For Immediate Release – September 4, 2013
North Vancouver, BC – The Habitat Conservation Trust Foundation (HCTF) is partnering with Seaspan Shipyards, Canada’s non-combat shipbuilder, to breathe new life into the estuary at the mouth of MacKay Creek. The MacKay Creek estuary is the first of seven degraded pocket estuaries in Burrard Inlet to be restored. It is important to understand that estuaries are one of our most valuable natural resources, more productive per acre than the richest farmland.
“The HCTF’s contribution to the MacKay Creek project in support of restoration is consistent with its policy to use monies from creative sentencing awards to address conservation issues at or near the site of impact”, said Brian Springinotic, CEO of the HCTF.
Creative sentencing enables judges to use sentencing alternatives beyond the traditional options of fines, penalties and imprisonment. Under this approach, courts can order offenders to make payments to HCTF, who will then invest those funds into science based, peer reviewed
conservation projects. To date, the Foundation has invested over $1.3 million, from creative sentencing awards, in conservation projects
throughout the province.
The investment by the HCTF in the MacKay Creek estuary is complementary to the restoration work undertaken by Seaspan as part of its Vancouver Shipyards modernization project. Seaspan is investing approximately $270,000 in MacKay Creek estuary habitat compensation works.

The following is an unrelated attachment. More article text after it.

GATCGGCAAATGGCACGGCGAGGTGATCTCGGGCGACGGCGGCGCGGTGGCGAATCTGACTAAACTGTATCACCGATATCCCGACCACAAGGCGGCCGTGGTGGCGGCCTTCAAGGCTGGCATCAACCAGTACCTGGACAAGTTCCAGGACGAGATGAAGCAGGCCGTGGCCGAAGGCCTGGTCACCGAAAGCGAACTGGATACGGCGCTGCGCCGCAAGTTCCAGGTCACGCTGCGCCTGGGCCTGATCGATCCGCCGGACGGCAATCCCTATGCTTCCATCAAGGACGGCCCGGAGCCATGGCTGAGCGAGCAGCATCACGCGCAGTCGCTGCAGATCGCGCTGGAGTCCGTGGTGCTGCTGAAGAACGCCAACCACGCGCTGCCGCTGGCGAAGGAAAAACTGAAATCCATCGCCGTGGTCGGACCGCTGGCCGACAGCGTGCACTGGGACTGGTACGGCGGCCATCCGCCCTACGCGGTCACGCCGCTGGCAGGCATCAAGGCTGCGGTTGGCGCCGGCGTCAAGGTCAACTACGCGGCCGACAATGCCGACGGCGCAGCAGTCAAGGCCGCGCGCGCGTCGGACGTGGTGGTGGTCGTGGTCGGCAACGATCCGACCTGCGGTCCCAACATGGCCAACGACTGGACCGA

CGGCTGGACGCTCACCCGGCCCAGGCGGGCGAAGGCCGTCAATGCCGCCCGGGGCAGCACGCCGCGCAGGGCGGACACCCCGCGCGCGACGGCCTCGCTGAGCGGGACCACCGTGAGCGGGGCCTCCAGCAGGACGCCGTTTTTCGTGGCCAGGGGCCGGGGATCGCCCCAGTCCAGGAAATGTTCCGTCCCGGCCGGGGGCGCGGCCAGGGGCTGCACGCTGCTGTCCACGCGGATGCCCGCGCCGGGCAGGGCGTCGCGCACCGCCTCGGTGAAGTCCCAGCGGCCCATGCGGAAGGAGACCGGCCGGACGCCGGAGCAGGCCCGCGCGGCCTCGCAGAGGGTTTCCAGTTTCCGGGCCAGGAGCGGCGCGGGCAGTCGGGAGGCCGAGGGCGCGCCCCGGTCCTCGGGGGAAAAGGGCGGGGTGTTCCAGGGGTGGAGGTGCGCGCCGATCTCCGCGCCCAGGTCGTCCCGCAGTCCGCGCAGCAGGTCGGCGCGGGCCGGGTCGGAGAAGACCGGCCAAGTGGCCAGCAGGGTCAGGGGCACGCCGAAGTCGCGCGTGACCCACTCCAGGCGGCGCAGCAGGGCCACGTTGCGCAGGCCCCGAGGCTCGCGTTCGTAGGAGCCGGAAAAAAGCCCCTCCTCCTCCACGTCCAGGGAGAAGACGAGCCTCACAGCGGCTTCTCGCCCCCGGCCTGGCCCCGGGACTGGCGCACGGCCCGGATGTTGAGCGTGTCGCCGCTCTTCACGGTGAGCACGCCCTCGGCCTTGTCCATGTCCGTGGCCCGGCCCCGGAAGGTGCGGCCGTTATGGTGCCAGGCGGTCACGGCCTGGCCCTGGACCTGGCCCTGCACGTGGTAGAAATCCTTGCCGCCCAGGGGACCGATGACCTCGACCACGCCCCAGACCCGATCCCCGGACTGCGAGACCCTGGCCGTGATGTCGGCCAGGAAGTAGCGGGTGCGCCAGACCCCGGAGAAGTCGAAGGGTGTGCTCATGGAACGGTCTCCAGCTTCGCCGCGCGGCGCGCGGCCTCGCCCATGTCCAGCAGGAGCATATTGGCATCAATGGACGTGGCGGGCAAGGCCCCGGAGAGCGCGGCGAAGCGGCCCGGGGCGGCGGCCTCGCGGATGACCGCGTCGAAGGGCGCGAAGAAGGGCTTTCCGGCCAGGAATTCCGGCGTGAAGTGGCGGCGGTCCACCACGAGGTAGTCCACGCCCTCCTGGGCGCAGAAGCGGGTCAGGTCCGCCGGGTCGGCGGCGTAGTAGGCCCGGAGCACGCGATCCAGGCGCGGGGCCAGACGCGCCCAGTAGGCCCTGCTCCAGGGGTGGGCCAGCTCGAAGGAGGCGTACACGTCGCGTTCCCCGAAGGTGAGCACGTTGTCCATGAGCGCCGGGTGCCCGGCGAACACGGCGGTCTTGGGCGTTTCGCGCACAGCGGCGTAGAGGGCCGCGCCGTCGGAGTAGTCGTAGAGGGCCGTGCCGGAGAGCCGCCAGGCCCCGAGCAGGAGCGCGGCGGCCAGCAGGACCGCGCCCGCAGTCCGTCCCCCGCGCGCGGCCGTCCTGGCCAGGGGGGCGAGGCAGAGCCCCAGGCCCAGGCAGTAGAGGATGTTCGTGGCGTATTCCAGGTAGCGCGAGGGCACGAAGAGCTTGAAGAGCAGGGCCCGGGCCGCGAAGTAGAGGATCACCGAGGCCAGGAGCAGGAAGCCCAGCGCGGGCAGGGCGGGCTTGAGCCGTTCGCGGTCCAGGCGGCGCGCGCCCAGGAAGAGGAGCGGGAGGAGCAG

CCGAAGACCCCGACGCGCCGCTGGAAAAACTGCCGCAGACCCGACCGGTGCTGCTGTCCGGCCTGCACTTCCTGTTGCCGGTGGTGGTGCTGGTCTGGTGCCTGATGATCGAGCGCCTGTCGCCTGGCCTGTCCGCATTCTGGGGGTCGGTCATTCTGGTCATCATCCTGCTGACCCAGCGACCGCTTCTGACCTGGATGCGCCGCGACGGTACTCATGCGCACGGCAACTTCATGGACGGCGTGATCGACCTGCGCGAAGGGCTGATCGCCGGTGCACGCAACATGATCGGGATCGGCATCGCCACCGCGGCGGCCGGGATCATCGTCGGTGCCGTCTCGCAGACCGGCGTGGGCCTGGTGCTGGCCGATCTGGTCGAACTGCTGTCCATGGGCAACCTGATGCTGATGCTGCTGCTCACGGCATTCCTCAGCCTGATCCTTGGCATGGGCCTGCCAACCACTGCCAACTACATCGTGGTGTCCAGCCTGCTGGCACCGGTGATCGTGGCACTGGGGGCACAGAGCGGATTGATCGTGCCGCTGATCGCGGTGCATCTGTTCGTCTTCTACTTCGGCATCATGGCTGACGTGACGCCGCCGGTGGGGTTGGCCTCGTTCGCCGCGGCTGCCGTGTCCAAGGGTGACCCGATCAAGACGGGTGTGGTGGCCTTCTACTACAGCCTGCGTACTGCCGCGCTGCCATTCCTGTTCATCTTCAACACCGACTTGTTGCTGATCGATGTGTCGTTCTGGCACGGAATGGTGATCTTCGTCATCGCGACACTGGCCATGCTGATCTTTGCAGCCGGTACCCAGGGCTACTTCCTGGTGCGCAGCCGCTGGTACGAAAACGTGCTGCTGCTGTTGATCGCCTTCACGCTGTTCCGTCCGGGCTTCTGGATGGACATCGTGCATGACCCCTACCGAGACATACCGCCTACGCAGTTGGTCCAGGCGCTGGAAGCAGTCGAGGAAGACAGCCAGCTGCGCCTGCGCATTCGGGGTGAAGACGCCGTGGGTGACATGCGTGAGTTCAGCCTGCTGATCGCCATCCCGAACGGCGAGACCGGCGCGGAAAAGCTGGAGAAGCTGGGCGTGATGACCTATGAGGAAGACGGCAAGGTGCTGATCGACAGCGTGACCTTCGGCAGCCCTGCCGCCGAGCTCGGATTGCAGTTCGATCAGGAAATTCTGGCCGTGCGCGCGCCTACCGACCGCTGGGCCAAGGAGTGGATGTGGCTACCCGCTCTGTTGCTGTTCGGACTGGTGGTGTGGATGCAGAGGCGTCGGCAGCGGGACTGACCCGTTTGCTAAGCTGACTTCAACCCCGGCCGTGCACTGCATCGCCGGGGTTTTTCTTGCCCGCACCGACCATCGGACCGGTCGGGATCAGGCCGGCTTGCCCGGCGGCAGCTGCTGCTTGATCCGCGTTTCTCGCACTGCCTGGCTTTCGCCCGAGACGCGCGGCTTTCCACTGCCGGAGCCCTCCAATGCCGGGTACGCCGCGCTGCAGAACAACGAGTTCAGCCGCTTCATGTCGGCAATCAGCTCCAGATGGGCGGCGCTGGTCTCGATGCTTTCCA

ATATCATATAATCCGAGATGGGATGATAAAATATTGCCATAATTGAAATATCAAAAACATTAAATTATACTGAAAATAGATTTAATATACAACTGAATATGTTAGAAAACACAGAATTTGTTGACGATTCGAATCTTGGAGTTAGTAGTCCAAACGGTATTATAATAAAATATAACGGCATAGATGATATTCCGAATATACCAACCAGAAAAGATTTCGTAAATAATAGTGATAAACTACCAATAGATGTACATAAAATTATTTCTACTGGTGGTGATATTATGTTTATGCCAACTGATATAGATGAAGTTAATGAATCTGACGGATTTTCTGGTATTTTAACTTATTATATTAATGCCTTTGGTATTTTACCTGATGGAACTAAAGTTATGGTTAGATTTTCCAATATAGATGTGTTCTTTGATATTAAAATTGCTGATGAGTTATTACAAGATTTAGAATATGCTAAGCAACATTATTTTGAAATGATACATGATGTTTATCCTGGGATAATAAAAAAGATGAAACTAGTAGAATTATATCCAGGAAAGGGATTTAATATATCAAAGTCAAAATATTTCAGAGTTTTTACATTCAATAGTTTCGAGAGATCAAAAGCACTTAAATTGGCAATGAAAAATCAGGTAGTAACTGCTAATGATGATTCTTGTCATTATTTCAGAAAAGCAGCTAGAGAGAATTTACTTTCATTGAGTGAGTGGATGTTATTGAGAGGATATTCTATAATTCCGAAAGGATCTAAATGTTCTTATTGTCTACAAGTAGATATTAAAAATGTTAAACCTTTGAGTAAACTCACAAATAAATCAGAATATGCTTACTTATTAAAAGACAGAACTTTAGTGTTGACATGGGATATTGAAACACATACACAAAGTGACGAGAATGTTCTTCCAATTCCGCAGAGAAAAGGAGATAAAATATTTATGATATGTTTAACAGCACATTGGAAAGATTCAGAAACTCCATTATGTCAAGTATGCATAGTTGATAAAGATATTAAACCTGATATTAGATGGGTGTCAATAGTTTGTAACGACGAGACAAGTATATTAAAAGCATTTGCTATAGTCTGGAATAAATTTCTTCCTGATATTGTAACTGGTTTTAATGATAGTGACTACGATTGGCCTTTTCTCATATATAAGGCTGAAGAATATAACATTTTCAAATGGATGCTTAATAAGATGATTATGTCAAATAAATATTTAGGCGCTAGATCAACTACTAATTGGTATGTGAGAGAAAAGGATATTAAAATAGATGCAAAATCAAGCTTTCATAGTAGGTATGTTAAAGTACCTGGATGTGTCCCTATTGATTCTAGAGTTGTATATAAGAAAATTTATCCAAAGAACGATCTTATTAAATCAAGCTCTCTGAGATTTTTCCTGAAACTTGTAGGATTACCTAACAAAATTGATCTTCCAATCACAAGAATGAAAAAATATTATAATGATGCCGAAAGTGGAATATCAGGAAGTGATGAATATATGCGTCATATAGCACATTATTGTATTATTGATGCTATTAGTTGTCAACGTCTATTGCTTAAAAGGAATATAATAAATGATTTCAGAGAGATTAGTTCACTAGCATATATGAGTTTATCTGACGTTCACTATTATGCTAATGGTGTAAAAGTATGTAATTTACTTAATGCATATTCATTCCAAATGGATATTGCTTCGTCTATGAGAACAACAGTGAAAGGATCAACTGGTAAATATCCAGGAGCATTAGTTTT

“At Seaspan, we believe in acting local and take great pride in our Core Values of care and safety for the communities we serve, the environment, and the habitat around us,” said Tony Matergio, Vice President and General Manager, Vancouver Shipyards. We are thrilled to help strengthen a valuable, natural British Columbia resource.”
The HCTF is working with the community, government, educational institutions and First Nations to maximize the scope and extent of the restoration activities.
“The success of the HCTF is rooted in partnerships and the restoration of the MacKay Creek estuary is a great example of a cooperative approach to achieving a shared vision of restoring habitat in Burrard Inlet”, said Harvey Andrusak, Chairman of the Board for the HCTF.
The Habitat Conservation Trust Foundation is a non-profit charitable foundation acting as Trustee of the Habitat Conservation Trust. The HCTF implements a wide range of projects and programs that benefit fish and wildlife populations and their habitats. The Foundation has invested over $140 million in more than 2000 projects across the province, leveraging close to half a billion dollars for conservation in BC.
For more information contact:
Chief Executive Officer
Habitat Conservation Trust Foundation
Northwest Hydraulic Consultants
Project Lead–Mackay Creek Restoration
Manager, Communications and PR